Being a student of the slasher film, and a marginally hot chick (?), I know how to avoid being a victim of a psycho-serial-killer maniac. If I want to earn the honored status of ‘final girl’ I have to respect the curfew, stay off the drugs and alcohol, and keep my legs shut. Call me an unhappy camper, but I don’t want my vacay at Crystal Lake to end with an ax to the face because of my lack of moral character. Jason, Leatherface, Michael Myers, Freddy – they all have a nose for the teenage girl with a tight sweater and a loose reputation. The formula of slasher film was built on our American puritanical ideals as a backlash to the free love movement of the late 1960s – if you are a woman who parties and sleeps around, you’re going to get what’s coming to you. And if you’re a dude that parties and sleeps around, hey, high five!
Nowadays, however, the moralizing slut-shamery of the slasher film is way passé. The social climate is slowly warming to the idea of women being people with sexual agency who don’t necessarily deserve being, say, burned alive by a dream demon. It is time to shake up the equation for a new, woker slasher film, and director/co-writer Tyler McIntyre with his new film Tragedy Girls has just nailed it.
The film starts typically enough, with two teens fogging up the windows of a classic car on a bridge in the middle of some sufficiently dark and creepy woods. Gasp! Is that a sound outside? The boy reluctantly gets out of the car to investigate. Machete facial! The chick hops out of the car to make a run for it, and the machete wielder is in hot pursuit. He seems to be gaining on her until he runs right over her… tripwire? It took setting many traps, and giving many hand jobs, but BFFs Sadie (Brianna Hildebrand) and McKayla (Alexandra Shipp) have bagged themselves a bonafide serial killer, Lowell Olson Lehmon (Kevin Durand), and they offer to set him free as long as they can be his protégés. And why would two attractive, popular, fashion forward millennials want to take an internship with a cold-blooded killer? Um, likes, duh.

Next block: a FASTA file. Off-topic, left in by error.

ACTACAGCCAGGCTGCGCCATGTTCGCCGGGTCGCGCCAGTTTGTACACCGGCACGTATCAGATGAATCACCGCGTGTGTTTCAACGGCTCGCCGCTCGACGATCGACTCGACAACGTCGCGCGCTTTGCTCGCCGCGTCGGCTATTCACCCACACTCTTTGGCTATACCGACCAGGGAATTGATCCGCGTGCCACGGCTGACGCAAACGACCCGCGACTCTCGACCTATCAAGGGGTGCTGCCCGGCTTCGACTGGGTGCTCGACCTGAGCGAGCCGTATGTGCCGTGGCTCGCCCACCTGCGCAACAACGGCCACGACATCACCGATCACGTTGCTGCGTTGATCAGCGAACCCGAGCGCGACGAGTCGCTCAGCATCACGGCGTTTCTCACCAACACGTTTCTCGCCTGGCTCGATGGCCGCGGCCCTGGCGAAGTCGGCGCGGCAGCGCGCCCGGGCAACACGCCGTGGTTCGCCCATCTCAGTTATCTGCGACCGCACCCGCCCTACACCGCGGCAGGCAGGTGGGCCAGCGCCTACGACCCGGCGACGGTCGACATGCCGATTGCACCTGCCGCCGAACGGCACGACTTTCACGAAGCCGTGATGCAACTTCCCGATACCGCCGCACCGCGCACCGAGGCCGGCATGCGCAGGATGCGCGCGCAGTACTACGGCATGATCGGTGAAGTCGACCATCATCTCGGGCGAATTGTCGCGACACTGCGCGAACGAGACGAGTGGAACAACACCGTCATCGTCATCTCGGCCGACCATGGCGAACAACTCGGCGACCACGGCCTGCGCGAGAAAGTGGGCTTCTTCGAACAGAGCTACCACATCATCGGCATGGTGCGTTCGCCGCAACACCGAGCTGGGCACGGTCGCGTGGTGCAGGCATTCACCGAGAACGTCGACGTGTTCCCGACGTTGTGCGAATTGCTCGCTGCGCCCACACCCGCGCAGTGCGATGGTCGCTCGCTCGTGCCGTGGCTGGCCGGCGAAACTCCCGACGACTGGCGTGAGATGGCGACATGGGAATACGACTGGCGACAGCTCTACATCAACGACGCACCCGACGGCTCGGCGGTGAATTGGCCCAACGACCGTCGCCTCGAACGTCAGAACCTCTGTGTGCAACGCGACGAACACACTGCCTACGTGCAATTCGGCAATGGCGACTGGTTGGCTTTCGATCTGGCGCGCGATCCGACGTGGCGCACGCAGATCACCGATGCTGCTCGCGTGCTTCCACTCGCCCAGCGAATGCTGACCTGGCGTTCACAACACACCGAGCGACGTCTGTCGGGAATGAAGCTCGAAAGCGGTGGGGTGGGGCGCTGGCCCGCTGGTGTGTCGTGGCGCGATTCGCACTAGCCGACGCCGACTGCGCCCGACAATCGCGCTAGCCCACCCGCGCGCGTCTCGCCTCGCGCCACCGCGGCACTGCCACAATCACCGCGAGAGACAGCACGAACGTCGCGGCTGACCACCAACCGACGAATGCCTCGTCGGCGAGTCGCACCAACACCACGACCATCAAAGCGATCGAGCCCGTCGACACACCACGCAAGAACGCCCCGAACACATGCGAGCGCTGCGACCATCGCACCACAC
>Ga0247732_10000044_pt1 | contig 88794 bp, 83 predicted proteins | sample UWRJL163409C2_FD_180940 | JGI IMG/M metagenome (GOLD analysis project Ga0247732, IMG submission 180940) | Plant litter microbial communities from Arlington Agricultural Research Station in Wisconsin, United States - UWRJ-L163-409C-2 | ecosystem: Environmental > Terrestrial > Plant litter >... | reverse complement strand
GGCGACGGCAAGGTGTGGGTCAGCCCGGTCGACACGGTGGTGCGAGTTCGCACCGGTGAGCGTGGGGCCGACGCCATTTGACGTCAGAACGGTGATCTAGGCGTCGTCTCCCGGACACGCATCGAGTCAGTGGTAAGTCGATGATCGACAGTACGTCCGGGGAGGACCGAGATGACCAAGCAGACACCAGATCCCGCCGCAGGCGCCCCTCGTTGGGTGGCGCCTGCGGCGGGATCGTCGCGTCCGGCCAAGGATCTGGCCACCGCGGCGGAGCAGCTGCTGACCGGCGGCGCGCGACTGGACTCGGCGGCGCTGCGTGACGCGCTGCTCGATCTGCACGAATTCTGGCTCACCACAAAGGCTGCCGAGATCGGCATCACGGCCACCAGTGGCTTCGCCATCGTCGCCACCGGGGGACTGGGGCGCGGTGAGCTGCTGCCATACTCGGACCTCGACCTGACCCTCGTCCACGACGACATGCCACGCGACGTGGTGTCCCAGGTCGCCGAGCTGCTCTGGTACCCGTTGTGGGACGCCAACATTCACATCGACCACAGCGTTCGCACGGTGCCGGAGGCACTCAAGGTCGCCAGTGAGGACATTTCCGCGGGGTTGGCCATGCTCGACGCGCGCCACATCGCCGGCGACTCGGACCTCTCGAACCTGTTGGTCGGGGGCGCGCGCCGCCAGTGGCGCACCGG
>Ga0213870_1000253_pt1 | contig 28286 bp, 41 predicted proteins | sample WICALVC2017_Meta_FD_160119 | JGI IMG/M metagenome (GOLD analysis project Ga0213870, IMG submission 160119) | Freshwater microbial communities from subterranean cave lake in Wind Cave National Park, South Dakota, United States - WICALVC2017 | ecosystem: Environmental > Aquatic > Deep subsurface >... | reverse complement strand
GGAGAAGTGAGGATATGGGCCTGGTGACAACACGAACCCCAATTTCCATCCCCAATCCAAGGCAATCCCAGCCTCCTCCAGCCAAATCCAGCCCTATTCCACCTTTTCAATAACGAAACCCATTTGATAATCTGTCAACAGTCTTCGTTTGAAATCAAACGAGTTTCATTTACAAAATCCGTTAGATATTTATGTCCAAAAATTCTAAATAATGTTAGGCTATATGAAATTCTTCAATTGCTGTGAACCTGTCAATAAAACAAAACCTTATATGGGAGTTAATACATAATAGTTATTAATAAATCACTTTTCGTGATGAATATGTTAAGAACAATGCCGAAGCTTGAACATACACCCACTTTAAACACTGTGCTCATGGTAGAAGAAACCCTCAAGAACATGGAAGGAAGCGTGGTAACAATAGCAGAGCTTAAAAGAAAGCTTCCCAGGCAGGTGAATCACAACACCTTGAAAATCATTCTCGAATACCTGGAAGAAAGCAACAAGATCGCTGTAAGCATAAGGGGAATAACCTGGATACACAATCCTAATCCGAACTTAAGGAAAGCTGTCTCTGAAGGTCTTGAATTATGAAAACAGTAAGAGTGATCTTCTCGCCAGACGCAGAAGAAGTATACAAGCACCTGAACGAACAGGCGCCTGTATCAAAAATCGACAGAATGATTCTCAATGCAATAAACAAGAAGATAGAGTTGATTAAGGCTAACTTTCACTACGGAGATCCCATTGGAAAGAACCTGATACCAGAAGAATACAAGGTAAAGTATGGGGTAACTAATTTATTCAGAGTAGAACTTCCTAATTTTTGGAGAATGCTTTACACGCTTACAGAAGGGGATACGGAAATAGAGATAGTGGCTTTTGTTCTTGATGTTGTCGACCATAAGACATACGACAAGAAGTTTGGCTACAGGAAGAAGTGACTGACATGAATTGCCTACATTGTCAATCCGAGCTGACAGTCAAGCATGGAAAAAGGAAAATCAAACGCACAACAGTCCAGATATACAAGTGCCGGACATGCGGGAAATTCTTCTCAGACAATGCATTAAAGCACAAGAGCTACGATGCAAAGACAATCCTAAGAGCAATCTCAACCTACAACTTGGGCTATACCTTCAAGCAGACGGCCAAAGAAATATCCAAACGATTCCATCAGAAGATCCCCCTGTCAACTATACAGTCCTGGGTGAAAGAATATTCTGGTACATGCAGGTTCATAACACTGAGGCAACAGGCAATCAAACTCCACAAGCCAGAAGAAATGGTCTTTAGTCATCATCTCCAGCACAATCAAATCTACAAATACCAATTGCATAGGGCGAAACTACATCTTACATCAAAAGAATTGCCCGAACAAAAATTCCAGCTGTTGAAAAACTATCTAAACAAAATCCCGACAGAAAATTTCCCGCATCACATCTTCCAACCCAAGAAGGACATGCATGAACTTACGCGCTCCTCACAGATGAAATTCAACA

On the surface, Sadie and McKayla are your typical shallow teens, with their minds on ex-boyfriends, cheer squad, prom committee, and optimizing their personal brand. Their true crime fan vlog, “Tragedy Girls” has to have 100,000 followers by prom, or else who are they? Yeah, its going to be tough balancing a kill-spree with their other extra-curriculars, but at the same time it’s nice to see that they’re not suffering from that senior slump. Sadie and McKayla are played by two members of the X-Men’s new batch, Brianna Hildebrand (Negasonic Teenage Warhead in Deadpool) and Alexandra Shipp (Storm in X-Men: Apocalypse), but they didn’t need any mutant powers to achieve this body count, just ingenuity, a little luck, and a wardrobe that can be described as murder-chic. Hildebrand and Shipp are magnetic on the screen, so devious and hilarious, that you cannot help but root for them as their dastardly plan for upworthy-ness unfolds. They sell the inherent intimacy of the high-school bestie relationship with as much sincerity as there is humor. They squabble and have their drama over whose crushes get the knife and whatnot, but ultimately they are each other’s whole world, and no number of ‘favorites’ is going to change that. They compete but the complete each other.
Even though Tragedy Girls takes a less orthodox take on the slasher formula, it is clear that director Tyler McIntyre is a horror nerd. There are plenty of name drops, film references, and visual Easter eggs for the horror film fanatic, but for me, the proof is in the kills. The kills are spectacular, bloody, splattery, and way too spoilery for me describe here – but let’s just say it gives Final Destination a run for its money.
Tragedy Girls is slick, stylish, and the soundtrack is so hip that it makes this thirty-something xennial feel irrelevant as hell, but that is not to say that it is entirely without substance. It is a satirical look at a generation that is being validated by social media. Young people will do anything for a ‘like’ these days and no one will even notice because they’re too busy working on their own selfie-angles. If Tragedy Girls is screening even remotely near you, I suggest you tag yourself at that theater because this movie deserves a proper, old-school watch on the big screen.
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